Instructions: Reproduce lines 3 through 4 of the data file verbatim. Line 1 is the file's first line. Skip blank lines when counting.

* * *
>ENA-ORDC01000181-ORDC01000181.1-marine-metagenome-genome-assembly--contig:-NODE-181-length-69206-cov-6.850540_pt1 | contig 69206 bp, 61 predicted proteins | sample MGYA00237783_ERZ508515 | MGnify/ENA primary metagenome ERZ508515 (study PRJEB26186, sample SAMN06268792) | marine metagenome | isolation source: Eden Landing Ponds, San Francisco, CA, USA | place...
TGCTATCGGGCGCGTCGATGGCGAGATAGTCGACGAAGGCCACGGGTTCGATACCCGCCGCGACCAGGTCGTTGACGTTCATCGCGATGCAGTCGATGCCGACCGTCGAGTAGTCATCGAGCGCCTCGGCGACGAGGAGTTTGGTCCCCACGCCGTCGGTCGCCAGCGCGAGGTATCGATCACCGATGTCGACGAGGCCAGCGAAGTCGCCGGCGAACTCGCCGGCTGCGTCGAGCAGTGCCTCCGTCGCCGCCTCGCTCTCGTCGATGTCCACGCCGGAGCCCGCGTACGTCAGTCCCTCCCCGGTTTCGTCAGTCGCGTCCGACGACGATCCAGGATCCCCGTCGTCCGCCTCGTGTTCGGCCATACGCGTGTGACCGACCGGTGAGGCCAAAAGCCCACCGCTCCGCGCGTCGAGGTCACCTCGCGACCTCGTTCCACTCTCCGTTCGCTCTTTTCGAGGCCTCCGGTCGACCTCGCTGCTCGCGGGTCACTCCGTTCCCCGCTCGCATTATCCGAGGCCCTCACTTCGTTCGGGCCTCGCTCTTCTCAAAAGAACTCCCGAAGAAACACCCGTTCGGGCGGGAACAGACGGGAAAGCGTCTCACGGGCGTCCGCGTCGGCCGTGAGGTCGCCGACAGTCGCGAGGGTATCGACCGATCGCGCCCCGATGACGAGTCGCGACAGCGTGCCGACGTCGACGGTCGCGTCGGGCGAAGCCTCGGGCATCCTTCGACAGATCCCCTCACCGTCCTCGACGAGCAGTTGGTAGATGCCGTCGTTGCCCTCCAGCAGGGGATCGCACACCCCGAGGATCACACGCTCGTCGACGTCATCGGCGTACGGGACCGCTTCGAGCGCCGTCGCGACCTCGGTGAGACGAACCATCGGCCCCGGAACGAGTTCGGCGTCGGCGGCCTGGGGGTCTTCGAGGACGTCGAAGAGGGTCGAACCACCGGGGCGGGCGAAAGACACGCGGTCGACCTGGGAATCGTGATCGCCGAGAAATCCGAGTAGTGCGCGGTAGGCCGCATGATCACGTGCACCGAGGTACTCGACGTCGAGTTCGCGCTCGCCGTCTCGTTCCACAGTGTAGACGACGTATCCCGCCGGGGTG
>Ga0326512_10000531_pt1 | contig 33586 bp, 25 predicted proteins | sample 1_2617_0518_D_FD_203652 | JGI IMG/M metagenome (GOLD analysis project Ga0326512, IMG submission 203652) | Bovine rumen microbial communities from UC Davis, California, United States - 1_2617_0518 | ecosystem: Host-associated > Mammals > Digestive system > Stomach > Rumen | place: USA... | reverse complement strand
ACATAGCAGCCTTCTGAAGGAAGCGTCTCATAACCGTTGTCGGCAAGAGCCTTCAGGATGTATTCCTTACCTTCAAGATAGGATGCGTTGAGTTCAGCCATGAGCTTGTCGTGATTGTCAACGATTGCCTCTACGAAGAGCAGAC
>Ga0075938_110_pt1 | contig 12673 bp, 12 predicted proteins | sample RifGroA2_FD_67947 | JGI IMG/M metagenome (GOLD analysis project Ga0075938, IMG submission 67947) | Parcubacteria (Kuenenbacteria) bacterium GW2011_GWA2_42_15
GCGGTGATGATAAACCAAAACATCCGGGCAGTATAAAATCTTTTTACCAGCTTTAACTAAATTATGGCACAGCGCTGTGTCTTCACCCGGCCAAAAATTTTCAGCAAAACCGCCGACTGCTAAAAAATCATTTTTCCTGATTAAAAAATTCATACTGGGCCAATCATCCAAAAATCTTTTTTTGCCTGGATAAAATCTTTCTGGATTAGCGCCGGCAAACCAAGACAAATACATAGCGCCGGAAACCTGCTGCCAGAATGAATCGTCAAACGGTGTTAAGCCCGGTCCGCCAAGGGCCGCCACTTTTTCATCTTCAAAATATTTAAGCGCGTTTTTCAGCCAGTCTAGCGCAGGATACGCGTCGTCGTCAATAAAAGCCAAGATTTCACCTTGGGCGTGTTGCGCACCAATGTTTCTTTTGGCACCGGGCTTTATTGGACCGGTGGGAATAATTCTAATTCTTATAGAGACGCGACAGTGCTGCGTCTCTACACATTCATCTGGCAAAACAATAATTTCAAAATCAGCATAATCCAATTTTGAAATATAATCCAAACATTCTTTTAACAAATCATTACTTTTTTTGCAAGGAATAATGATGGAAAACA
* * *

>Ga0326512_10000531_pt1 | contig 33586 bp, 25 predicted proteins | sample 1_2617_0518_D_FD_203652 | JGI IMG/M metagenome (GOLD analysis project Ga0326512, IMG submission 203652) | Bovine rumen microbial communities from UC Davis, California, United States - 1_2617_0518 | ecosystem: Host-associated > Mammals > Digestive system > Stomach > Rumen | place: USA... | reverse complement strand
ACATAGCAGCCTTCTGAAGGAAGCGTCTCATAACCGTTGTCGGCAAGAGCCTTCAGGATGTATTCCTTACCTTCAAGATAGGATGCGTTGAGTTCAGCCATGAGCTTGTCGTGATTGTCAACGATTGCCTCTACGAAGAGCAGAC